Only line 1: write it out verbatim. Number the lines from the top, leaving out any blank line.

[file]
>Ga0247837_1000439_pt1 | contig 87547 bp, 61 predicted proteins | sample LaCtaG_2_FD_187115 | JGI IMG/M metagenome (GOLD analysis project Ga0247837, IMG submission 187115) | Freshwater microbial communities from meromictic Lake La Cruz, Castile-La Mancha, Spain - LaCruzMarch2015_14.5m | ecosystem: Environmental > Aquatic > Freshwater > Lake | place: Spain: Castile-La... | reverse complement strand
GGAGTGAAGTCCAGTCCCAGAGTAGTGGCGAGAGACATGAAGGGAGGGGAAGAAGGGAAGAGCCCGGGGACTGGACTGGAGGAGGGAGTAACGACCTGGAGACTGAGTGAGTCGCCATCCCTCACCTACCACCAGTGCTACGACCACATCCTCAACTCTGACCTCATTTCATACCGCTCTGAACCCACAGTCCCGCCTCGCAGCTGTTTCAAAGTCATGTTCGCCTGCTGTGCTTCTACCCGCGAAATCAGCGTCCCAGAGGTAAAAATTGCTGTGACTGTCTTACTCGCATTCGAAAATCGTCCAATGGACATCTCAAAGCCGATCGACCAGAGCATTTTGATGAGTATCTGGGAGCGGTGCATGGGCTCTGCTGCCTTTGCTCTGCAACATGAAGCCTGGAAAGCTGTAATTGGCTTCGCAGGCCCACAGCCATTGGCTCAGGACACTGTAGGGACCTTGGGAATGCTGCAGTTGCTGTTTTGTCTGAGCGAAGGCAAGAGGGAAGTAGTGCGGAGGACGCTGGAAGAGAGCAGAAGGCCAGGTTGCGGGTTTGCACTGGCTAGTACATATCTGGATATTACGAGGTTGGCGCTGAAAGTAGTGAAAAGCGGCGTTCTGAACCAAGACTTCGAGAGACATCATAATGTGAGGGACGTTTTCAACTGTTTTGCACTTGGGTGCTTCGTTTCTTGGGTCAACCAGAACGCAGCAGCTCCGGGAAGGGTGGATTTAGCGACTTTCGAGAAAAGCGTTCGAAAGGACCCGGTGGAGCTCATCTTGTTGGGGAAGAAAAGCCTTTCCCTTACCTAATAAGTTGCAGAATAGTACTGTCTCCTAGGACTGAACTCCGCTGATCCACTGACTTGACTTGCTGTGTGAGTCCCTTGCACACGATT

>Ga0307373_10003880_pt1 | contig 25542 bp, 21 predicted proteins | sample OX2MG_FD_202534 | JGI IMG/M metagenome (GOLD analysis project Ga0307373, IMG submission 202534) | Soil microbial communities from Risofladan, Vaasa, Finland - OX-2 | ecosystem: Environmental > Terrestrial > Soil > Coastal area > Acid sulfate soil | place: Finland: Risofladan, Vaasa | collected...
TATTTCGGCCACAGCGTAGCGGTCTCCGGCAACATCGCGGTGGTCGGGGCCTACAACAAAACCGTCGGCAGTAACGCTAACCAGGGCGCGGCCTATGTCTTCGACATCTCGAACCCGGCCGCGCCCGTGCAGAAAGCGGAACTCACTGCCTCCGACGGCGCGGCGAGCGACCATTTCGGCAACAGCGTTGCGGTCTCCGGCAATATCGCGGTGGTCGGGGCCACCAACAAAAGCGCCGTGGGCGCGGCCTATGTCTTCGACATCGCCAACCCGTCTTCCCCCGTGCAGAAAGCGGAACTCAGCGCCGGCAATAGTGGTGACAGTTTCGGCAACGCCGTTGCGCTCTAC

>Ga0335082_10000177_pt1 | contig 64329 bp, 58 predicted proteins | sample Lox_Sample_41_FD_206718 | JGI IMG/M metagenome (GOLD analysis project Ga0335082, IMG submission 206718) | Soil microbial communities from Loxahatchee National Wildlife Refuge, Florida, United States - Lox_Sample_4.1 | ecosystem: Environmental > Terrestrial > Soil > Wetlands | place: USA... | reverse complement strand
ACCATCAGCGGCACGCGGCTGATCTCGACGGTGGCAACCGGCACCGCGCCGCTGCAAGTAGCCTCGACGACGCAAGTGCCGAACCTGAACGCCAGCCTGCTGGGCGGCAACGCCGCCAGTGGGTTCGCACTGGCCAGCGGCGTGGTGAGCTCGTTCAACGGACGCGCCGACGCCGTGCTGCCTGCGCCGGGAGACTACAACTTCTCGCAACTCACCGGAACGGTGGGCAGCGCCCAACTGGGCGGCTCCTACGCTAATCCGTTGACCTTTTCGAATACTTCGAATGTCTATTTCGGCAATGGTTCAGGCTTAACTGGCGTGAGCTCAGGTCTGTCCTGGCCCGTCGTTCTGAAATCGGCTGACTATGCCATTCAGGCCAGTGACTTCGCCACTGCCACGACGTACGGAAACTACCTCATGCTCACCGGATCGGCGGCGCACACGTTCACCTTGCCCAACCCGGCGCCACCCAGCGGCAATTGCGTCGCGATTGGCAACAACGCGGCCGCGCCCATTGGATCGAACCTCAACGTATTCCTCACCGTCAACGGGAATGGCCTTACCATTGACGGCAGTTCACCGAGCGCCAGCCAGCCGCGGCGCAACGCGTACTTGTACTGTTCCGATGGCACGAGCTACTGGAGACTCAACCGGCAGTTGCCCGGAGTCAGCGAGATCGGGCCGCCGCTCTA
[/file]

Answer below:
>Ga0247837_1000439_pt1 | contig 87547 bp, 61 predicted proteins | sample LaCtaG_2_FD_187115 | JGI IMG/M metagenome (GOLD analysis project Ga0247837, IMG submission 187115) | Freshwater microbial communities from meromictic Lake La Cruz, Castile-La Mancha, Spain - LaCruzMarch2015_14.5m | ecosystem: Environmental > Aquatic > Freshwater > Lake | place: Spain: Castile-La... | reverse complement strand